Australian investors shouldn’t expect a repeat of the mammoth payouts they received in the 2021 financial year, with post-COVID market volatility and weaker iron ore prices likely to make companies more cautious on dividends.
With research from asset manager Janus Henderson this month highlighting that Australian payouts grew four times faster than the rest of the world, hitting a record of $41.9 billion in the third quarter of 2021, experts are warning of a more subdued outlook for the 2022 financial year.
The dividend bonanza has been driven predominantly by miners and banking giants, with Melbourne-headquartered iron ore giant BHP set to dole out close to $19 billion to Australian investors in 2021.
But Morningstar head of equity research, Peter Warnes, told the Sydney Morning Herald and The Age that companies are likely to hang onto their cash reserves in fiscal 2022, as the pandemic’s aftershocks ripple through the global economy.
“I do think 2022 is going to be a pretty tough year. I don’t think you’re going to get double-digit returns,” Mr Warnes said. “I’d be watching carefully what I’m doing in terms of the market.”
The recent drop in the iron ore price, which provided BHP, Rio Tinto and Fortescue such a buffer during the pandemic, will further hamstring these companies’ payouts in 2022.
The price of iron ore, which hit an all-time high of $US229.50 in May 2021, has more than halved since then and is now sitting around $US94.
“The resources companies will be the big payers again [in 2022], albeit the collapse in the iron ore price is going to be a meaningful damper,” said Mr Warnes.
Meanwhile, the banking sector will recover its confidence in 2022 and move back towards pre-COVID payout ratios of 70-75 per cent. This fell to around 50 per cent during 2021, he added.
Mr Warnes expects major players in the retail sector that benefited from the pandemic – JB Hi-Fi and Harvey Norman, for instance – to “pay strong dividends” in 2022.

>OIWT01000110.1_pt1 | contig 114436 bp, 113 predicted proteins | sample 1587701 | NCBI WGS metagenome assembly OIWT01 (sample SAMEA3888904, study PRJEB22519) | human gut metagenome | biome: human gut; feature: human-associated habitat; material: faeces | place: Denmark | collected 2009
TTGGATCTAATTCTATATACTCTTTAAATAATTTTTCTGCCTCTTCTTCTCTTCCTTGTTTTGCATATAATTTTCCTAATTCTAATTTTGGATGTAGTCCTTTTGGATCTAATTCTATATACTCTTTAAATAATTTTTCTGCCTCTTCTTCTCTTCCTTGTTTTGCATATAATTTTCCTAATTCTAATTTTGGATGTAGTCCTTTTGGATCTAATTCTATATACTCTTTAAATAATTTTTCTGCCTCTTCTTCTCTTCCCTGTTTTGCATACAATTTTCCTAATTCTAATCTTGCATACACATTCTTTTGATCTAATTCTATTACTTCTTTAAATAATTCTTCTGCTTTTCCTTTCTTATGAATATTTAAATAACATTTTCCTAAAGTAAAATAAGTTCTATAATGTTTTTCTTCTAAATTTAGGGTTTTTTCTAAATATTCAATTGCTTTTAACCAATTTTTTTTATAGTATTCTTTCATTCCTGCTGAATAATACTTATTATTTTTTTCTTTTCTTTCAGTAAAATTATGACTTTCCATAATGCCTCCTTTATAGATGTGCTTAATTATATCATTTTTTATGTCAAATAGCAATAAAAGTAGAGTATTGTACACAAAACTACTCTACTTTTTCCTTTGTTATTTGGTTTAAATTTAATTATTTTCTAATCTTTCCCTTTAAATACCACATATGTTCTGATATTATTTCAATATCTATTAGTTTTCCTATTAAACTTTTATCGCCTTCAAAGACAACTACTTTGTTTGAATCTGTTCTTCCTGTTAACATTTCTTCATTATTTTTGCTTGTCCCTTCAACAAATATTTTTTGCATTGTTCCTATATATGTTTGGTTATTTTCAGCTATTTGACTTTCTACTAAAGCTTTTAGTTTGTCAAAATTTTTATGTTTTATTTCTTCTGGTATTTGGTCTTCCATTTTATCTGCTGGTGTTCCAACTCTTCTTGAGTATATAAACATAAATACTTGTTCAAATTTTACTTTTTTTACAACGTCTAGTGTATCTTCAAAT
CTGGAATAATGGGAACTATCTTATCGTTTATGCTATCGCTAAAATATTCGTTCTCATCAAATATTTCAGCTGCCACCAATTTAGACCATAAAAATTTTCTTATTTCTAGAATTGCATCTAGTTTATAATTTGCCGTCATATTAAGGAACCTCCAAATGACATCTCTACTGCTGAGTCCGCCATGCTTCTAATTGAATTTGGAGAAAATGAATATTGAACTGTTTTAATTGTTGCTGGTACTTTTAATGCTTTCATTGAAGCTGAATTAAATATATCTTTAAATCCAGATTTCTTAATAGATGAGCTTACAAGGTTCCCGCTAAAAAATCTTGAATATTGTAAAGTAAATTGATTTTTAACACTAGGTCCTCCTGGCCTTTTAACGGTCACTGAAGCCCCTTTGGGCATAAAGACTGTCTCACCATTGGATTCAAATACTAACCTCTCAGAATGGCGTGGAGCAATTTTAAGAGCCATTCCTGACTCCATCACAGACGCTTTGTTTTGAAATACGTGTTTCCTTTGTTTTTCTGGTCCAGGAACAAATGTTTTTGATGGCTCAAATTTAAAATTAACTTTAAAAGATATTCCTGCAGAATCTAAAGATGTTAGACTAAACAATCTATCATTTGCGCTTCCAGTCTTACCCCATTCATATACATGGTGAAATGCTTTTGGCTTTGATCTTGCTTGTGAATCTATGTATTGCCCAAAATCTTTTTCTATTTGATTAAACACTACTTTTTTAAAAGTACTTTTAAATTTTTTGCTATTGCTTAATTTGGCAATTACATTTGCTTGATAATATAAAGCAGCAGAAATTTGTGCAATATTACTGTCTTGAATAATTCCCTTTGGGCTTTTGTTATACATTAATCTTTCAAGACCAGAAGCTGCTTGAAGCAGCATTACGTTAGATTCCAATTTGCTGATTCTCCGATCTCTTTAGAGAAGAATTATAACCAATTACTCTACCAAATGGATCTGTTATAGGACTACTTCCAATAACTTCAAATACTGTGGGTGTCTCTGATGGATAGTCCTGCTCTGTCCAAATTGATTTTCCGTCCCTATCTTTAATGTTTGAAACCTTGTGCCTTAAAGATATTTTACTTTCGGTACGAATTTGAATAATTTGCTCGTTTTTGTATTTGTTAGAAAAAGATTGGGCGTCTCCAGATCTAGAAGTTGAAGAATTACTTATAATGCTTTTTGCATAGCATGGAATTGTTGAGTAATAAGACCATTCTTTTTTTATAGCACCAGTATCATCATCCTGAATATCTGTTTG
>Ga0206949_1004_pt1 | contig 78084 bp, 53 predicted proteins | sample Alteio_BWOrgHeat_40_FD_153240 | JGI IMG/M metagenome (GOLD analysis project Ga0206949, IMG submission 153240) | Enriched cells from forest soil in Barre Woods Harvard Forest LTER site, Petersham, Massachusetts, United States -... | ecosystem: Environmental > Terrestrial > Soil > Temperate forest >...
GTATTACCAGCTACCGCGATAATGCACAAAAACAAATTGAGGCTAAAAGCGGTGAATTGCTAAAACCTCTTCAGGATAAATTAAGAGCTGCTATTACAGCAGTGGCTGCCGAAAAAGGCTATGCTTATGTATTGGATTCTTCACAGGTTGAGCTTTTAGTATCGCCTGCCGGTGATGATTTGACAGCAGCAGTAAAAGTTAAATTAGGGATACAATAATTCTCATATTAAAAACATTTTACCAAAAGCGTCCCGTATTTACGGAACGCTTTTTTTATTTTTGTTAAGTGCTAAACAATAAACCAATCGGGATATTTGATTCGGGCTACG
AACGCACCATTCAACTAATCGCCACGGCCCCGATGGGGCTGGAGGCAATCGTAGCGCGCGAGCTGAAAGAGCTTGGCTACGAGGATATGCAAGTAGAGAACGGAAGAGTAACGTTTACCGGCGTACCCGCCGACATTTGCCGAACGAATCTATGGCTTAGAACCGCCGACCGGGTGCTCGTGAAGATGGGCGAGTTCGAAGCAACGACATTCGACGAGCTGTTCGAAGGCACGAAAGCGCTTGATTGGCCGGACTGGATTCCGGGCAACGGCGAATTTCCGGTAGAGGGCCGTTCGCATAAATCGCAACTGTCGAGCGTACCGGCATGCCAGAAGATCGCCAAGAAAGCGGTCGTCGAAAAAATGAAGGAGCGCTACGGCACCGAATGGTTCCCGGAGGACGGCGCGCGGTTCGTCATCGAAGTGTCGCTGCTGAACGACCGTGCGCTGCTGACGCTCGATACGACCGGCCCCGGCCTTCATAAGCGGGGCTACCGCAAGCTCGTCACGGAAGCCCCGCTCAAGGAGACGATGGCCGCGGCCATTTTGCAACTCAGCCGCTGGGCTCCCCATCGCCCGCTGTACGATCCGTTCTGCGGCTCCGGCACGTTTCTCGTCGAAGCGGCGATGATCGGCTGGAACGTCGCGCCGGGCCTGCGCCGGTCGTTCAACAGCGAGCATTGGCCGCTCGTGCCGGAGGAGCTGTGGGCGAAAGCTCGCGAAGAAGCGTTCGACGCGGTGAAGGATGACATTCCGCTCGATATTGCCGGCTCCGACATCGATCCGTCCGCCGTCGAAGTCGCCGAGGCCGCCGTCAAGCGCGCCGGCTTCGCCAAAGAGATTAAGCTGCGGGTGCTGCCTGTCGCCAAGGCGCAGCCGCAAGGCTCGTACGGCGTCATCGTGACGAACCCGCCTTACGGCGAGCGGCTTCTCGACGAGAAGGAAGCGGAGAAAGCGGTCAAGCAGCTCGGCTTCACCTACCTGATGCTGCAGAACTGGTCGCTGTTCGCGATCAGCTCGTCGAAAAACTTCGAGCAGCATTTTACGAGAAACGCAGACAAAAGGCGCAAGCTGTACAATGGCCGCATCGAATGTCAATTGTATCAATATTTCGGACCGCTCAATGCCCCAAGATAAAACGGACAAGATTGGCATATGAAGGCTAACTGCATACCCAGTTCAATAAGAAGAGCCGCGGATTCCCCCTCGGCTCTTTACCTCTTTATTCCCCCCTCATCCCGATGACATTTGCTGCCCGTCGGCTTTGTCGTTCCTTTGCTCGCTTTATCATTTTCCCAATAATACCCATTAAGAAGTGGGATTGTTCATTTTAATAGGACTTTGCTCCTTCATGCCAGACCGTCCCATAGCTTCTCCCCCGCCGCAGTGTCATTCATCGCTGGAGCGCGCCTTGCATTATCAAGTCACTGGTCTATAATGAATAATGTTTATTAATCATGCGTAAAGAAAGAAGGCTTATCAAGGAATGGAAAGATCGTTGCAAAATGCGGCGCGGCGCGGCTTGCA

Tribeca Investment Partners portfolio manager Jun Bei Liu agreed that 2022 payouts would be overall lower than what was seen in 2021, but would still be a “very, very good outcome” compared to the rest of the world.
“The retail sector is one I want to point to for potential dividend surprises on the upside,” Ms Liu said.
“So far, we haven’t seen significant cash return from retailers – we’ve seen some – but there will be more … We think by February-March, you should start seeing retailers talking about it, and by August next year we’ll see pretty strong dividend returns.”
As the world struggles to reset to a ‘new normal’ after the COVID-19 crisis of 2020 and 2021, many companies will remain wary of volatility in the market in the form of ongoing supply chain disruptions.
While Ms Liu doesn’t expect any nasty surprises in 2022, any escalation in geopolitical tensions will ripple through the market and make investors cautious.
“The minute the market becomes more volatile, corporations will try to hold on to cash. They won’t pay it out,” Ms Liu said. “It’s only prudent. So, this is something that will weigh on corporates’ intention of paying out dividends.”
On the other side of the spectrum, Mr Warnes said the travel, hospitality and events industry were still “on their knees” and highly unlikely to be issuing substantial payouts in 2022.
An increasing focus on sustainability, and investor and shareholder pressure for companies to make net zero pledges, will also impact investor dividends, he added – though this will be a very long-term trend, unlikely to be felt in 2022 or even in the next five years.
Companies must spend millions and in some cases trillions of dollars to undergo a ‘green’ transition, Mr Warnes said. “It costs money to do it. It’s going to have inflationary effects, and the cost of doing business is going to increase.
“If that can’t be passed onto customers, then someone’s going to carry the bag.”
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Source: Thanks smh.com